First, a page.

The lodge room, which is called the temple, is only used for ritual work, normally once a month. The majority of meetings are devoted to lectures, which are discussed the same evening. These lectures are not only on Masonic subjects, but also deal with social, philosophical, historical and cultural topics. They cover such matters as, Care of the Aged, Human Rights, The History of Grand Lodges, etc. These lectures are always given in the "Forecourt", which we call the dining room or banquet hall.
Before a lodge meeting, all visitors are officially received in the forecourt, and after being welcomed by the Master, enter the temple together with members of the lodge. The opening and closing ceremonies for the three degrees are the same, except for the passwords and signs applicable to the degree in which the lodge is working. After being initiated, it normally takes two years for a candidate to become a Master Mason.
Before advancing to the next degree, a ballot is taken to decide if the candidate is worthy to receive the next degree, depending on whether his attendance has been regular and whether he has done some Masonic research. He is also expected to give a short lecture on a Masonic subject.
The principal parts of the ritual are laid down, except for some of the Charges and Lectures which are free and may be given in the lecturer's own words. All officers are elected for three years, but can be elected for further terms. There is no automatic promotion of officers, and the Master can call on any officer he thinks fit to work a degree. The rank of Past Master does not exist, and when the Master has vacated his chair, he becomes again an ordinary member.
The brethren pay annual dues amounting to about US$60, pay for their own refreshments and a charity collection is taken at each meeting.
In applying for the degrees, the prospective candidate must submit references from people who have been closely associated with him, and a written summary of his life to the Board of Inquiry. This is followed by an interview during which he is tested on his moral and religious conceptions. At the end of the interview, the candidate signs a declaration that he is fully acquainted with the principal tenets of Freemasonry. When these formalities are completed, and the ballot at the next regular meeting is favorable, he is advised of the date of his initiation.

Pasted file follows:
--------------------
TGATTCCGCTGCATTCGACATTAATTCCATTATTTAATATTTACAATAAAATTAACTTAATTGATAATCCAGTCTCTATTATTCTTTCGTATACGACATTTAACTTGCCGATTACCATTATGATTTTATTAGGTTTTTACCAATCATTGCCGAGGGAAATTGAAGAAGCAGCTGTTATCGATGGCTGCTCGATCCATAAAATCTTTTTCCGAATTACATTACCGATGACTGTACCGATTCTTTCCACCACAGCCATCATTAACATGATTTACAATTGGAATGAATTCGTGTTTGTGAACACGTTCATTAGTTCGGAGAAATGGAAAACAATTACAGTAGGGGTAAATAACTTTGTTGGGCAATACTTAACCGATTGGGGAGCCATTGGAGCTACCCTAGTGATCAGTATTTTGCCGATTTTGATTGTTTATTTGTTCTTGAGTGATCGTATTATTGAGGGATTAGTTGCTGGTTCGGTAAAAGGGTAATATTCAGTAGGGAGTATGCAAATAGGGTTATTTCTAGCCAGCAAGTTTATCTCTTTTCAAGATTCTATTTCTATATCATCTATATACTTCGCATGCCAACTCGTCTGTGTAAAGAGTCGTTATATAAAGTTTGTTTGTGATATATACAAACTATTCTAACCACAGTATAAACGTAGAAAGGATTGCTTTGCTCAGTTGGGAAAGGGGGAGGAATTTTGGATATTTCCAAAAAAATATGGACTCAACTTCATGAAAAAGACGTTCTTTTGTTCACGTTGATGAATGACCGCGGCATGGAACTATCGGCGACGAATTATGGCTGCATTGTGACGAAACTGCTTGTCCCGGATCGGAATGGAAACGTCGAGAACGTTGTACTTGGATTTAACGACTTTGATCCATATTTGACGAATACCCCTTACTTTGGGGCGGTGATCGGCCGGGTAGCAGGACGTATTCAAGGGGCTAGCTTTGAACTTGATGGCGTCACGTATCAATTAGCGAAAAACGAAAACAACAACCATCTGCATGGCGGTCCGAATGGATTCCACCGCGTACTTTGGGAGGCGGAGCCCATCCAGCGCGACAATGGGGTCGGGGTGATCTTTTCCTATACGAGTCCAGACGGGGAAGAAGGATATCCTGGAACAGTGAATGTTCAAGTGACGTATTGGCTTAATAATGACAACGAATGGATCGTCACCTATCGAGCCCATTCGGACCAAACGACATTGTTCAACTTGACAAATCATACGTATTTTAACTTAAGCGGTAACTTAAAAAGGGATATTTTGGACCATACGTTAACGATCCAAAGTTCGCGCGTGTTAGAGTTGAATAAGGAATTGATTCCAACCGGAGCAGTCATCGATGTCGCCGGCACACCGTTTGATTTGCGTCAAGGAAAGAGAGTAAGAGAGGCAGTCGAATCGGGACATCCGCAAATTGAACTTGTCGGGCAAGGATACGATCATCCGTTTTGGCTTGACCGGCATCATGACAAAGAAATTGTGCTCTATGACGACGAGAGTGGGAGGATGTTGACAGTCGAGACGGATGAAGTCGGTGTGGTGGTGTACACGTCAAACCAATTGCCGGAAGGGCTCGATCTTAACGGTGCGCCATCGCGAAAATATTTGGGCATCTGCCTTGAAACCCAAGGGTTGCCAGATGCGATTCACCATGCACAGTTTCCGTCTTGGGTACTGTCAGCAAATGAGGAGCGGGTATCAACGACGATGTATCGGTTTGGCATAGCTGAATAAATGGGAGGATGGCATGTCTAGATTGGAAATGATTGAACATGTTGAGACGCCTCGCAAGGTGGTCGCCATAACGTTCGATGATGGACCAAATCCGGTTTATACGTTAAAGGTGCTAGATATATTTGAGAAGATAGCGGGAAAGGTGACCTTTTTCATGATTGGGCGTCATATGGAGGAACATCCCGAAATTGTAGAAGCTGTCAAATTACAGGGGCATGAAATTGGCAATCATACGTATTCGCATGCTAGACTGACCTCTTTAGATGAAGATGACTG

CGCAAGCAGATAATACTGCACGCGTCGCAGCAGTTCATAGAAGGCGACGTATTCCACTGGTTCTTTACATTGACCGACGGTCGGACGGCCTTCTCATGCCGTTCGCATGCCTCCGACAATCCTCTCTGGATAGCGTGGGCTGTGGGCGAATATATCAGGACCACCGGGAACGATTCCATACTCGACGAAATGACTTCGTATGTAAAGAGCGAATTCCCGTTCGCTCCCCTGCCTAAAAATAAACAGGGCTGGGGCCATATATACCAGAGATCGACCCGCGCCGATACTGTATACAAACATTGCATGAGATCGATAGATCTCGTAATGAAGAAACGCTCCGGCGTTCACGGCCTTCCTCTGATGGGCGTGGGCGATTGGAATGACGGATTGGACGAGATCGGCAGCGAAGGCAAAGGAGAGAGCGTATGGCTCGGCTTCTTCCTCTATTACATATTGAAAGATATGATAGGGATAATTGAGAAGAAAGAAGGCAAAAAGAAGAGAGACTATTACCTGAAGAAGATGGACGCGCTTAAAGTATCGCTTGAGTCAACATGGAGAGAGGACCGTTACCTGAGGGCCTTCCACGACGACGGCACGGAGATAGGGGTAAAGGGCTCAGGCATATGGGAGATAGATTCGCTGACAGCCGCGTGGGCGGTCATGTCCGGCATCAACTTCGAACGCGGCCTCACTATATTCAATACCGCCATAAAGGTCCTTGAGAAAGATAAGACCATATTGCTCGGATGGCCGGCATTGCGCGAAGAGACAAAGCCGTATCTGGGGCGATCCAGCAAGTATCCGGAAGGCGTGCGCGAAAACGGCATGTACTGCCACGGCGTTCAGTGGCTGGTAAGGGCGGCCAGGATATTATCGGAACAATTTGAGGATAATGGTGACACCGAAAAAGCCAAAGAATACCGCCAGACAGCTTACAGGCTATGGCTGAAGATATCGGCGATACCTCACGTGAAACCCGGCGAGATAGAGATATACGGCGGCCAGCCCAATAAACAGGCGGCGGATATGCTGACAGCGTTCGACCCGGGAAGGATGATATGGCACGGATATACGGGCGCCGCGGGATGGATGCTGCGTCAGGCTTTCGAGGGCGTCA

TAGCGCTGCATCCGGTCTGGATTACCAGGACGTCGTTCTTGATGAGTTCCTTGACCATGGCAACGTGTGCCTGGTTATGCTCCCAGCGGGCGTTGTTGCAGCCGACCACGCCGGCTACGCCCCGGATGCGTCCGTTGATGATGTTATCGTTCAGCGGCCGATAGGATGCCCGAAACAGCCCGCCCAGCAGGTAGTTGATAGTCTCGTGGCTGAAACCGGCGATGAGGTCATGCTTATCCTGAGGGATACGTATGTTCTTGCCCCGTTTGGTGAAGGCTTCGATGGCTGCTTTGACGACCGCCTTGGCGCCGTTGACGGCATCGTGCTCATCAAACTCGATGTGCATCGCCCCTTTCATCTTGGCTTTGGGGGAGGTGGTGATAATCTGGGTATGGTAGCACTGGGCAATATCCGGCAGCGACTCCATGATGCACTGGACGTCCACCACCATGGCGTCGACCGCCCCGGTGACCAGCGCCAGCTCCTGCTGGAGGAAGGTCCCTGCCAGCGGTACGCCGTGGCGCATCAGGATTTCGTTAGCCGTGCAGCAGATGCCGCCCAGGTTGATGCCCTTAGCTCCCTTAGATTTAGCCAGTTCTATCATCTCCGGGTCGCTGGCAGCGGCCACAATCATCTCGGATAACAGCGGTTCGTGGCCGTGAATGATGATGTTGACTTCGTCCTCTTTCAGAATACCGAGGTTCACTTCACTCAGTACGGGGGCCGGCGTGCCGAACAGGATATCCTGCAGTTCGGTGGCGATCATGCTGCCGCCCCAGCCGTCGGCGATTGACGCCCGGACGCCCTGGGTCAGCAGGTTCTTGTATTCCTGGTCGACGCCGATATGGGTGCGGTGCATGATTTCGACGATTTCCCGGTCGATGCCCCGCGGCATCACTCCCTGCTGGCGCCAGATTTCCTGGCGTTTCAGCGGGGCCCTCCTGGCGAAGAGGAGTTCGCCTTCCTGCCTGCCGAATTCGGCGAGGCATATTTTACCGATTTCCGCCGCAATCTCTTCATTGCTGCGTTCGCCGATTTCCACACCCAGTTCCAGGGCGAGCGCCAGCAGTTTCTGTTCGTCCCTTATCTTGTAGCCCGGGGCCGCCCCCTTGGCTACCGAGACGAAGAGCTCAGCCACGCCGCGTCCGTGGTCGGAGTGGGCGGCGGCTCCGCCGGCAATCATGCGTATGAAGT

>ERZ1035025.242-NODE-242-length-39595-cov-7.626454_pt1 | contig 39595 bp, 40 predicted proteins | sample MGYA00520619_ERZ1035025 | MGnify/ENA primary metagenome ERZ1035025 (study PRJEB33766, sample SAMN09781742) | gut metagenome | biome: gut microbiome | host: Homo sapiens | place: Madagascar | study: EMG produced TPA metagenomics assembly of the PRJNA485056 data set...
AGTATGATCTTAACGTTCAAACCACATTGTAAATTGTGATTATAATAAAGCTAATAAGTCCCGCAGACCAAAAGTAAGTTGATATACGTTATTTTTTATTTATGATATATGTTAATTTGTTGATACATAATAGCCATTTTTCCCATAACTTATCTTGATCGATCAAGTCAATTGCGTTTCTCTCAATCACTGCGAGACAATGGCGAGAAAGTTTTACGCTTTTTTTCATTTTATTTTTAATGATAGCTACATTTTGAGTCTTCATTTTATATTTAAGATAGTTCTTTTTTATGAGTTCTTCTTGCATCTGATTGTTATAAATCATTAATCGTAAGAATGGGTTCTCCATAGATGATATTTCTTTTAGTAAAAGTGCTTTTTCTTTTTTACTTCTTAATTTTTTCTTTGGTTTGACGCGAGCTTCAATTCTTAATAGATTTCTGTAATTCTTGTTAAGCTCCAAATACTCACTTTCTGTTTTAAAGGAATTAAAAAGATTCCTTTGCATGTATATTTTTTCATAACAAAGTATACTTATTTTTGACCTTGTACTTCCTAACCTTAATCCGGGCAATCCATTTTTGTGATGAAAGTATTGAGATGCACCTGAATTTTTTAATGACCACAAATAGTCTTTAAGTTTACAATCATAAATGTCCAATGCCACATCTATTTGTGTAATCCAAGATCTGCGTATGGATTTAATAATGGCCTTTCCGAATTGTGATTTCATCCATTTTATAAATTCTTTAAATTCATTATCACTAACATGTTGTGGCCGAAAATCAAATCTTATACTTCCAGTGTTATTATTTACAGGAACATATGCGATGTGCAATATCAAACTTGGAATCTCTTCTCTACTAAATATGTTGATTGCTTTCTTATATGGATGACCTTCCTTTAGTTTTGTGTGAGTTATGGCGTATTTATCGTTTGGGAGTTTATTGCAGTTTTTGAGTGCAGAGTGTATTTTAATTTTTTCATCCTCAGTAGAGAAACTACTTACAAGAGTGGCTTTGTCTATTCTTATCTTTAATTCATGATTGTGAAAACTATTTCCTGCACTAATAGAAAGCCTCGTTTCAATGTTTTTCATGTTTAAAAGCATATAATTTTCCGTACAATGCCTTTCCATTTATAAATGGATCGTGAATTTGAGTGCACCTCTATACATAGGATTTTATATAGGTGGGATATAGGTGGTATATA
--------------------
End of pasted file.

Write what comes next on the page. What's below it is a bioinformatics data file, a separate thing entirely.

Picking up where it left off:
On the evening of his initiation, his proposer takes him to the lodge and turns him over to the Preparer, who takes him to the Reception room. Contact with any other members of the lodge before the ceremony is not permitted. The Preparer explains to him in general terms the solemnity and the meaning of the ceremony in which he will be engaged, and impresses upon him the importance of the step he is about to take.
After the candidate has signed a declaration of secrecy, he is divested of all metals, which teaches him that in Freemasonry a man is not esteemed for his worldly possessions.
He is then taken into the Dark Room, or Room of Contemplation, a small room adjoining the lodge, barely furnished with a table and chair where no noise or light can penetrate. The candidate is left there to contemplate in order to enable him to prepare for the ceremony of initiation. The only illumination is a single candle. Realizing the darkness in his own heart, he should have a real desire to search for the light.
In the Dark Room the candidate finds the Volume of Sacred Law, emblems of mortality, an hourglass and the words "KNOW THYSELF." The Volume of Sacred Law is opened to the first Chapter of St. John, which teaches the creation of all things. The emblems of mortality remind him of his inevitable destiny and that every rebirth is preceded by death. The hourglass reminds him of his short earthly existence and that time is an everlasting sequence of the past, the present, and the future. His turning the hourglass signifies that he is starting a new period in his life. Before the candidate is led out of the Dark Room, he extinguishes the candle, and hoodwinks himself. He is now prepared to seek the new light. The Preparer leads him before the Temple door, and the moment of his Initiation has arrived.